Acts of Giving examines the issues surrounding donation - the giving of property, usually landed property - in northern 'Christian' Spain in the tenth century, when written texts became very plentiful, allowing us to glimpse the working of local society. Wendy Davies explores who gives and who receives; what is given; reasons for giving; and the place of giving within the complex of social and economic relationships in society as a whole. People gave land for all kinds of reasons - because they were forced to do so, to meet debts or pay fines; because they wanted to gain material benefits in life, or to secure support in the short term or in old age. Giving pro anima, for the sake of the soul, was relatively limited; and gifts were made to lay persons as well as to the church. Family interests were strongly sustained across the tenth century and did not dwindle; family land was split and re-assembled, not fragmented. The gender and status of donors are key themes, along with commemoration: more men than women took steps to memorialize, in contrast to some parts of western Europe, and more aristocrats than peasants, which is less of a contrast.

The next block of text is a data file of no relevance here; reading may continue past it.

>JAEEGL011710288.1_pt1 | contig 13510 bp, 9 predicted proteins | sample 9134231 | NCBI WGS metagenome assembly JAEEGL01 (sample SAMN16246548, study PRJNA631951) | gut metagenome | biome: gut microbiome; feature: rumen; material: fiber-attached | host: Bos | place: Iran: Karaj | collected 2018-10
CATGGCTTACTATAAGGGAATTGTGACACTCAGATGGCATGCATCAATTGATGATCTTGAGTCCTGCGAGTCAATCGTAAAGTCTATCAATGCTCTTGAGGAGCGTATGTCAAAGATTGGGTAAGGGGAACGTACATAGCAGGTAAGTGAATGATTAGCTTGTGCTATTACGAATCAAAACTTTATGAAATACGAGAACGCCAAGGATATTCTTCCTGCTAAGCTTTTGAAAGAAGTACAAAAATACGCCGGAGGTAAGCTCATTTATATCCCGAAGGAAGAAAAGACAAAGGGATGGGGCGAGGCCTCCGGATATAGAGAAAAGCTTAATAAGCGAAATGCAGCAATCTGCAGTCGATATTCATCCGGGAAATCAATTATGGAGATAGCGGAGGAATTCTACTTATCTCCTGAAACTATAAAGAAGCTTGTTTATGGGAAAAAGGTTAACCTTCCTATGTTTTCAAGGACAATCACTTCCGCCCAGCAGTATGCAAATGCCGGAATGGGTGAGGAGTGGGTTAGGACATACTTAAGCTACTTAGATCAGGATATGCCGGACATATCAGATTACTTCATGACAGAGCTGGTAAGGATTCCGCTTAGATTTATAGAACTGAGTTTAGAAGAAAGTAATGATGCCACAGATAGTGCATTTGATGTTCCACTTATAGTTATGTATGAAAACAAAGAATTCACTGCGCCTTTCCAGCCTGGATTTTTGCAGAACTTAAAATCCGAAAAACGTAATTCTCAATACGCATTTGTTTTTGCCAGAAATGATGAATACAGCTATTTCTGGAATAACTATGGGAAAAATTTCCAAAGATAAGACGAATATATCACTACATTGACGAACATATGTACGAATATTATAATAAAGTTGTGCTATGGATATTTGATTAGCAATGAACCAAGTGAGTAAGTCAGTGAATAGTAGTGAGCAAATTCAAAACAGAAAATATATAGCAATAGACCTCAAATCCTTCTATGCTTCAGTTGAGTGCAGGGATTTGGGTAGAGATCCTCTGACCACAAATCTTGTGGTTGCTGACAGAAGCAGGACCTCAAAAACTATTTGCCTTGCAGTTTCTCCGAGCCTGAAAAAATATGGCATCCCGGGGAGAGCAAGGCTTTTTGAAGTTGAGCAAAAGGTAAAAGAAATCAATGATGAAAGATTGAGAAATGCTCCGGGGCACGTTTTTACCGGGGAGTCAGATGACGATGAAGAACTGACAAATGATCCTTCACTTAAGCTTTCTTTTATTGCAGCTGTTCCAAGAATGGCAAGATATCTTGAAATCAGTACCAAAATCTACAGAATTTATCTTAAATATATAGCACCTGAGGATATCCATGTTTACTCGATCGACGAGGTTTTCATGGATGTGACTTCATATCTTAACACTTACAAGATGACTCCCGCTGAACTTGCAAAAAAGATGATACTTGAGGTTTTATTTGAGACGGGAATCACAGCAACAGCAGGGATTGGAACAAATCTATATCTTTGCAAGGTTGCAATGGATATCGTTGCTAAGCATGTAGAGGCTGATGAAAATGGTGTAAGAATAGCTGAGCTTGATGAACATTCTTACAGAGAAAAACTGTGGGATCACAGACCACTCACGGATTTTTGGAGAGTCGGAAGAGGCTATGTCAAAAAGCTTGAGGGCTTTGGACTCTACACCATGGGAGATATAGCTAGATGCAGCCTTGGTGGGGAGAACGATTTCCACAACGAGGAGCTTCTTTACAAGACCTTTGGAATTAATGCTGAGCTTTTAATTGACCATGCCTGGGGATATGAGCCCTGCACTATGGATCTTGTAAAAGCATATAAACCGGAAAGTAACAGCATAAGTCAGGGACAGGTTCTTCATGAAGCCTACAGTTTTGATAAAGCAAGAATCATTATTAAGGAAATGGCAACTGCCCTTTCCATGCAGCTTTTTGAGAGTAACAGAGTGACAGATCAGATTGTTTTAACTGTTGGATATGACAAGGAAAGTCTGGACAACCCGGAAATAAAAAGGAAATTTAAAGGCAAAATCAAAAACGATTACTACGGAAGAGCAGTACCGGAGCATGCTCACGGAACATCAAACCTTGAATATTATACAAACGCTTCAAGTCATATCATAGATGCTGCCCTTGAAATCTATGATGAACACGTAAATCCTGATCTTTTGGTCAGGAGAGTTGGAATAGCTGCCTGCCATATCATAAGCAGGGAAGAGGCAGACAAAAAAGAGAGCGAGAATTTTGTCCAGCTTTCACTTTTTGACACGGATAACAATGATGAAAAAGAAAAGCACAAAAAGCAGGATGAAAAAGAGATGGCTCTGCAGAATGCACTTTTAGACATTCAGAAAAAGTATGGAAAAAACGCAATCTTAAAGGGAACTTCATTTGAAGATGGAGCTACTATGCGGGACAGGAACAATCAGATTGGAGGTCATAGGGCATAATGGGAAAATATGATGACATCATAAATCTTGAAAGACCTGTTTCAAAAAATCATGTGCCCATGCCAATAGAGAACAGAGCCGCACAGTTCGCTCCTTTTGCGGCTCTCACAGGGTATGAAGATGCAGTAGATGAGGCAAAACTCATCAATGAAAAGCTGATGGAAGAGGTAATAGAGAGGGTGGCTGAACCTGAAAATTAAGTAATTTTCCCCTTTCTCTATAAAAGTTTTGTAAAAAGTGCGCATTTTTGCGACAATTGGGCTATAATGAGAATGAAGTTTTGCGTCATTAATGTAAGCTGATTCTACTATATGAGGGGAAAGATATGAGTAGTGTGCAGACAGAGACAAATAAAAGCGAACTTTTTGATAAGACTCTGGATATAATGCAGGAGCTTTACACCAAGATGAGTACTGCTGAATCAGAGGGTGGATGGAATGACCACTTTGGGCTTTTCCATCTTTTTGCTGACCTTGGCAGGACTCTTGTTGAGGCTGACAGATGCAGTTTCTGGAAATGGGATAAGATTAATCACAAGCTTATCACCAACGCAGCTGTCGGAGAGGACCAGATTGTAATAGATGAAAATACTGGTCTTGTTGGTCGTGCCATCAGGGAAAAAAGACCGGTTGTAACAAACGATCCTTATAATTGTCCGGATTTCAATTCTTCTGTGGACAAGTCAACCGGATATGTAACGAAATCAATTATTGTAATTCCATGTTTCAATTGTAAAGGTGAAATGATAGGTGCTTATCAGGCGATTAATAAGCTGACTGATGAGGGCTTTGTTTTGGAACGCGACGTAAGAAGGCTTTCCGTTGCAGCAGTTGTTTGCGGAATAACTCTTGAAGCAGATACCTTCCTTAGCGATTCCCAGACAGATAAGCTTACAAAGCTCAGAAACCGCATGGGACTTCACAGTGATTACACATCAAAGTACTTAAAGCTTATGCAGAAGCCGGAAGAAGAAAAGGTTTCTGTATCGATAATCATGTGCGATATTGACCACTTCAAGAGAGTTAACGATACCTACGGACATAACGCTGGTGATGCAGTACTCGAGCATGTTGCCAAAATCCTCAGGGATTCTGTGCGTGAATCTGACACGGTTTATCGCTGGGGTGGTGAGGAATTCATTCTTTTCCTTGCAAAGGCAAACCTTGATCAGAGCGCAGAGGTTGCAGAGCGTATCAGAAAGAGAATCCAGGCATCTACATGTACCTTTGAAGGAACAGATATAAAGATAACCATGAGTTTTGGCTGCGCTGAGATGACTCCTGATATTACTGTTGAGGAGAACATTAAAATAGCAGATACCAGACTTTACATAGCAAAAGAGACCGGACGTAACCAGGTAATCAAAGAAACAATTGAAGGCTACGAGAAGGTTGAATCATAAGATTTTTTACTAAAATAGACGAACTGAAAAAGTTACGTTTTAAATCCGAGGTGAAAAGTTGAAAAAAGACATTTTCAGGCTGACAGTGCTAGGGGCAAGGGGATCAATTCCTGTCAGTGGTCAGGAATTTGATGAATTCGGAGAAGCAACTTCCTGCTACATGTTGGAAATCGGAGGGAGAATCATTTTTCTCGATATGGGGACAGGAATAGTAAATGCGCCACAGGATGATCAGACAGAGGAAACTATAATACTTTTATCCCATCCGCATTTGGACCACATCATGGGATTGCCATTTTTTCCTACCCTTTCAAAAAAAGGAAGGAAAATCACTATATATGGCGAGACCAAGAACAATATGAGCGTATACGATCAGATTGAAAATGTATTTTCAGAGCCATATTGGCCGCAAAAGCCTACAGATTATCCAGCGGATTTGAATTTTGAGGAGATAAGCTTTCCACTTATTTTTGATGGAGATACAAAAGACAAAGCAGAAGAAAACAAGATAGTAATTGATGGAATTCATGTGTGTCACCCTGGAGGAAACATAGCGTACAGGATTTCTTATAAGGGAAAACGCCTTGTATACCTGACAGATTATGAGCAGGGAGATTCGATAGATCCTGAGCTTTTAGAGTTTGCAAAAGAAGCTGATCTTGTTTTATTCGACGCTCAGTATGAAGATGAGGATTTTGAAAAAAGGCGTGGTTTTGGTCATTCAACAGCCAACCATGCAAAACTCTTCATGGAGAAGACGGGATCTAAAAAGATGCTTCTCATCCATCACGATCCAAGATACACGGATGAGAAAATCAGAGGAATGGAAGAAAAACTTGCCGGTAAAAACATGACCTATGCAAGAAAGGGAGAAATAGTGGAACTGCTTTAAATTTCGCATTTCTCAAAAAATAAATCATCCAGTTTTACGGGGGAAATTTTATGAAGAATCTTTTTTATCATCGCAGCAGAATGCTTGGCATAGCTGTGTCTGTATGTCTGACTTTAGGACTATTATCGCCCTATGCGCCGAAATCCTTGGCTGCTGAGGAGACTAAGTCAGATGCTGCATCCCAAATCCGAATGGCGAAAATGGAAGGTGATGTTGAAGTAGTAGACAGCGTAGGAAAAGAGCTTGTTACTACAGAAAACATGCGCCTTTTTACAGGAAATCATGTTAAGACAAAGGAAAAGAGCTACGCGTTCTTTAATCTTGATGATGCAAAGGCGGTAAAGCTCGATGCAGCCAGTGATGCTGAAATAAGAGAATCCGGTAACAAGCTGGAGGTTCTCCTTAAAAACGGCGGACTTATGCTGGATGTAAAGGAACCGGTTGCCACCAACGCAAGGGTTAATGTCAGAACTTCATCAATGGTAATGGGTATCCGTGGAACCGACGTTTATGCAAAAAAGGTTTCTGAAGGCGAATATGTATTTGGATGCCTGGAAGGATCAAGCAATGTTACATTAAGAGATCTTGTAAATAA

Donation as a type of transaction is also examined, as well as the insights into status afforded by the language and form of the records. Buying and selling, giving and receiving continued in the tenth-century as it had for centuries. However this period saw the volume of peasant donation to the church increasing enormously. It was this which set the conditions for substantial social and economic change.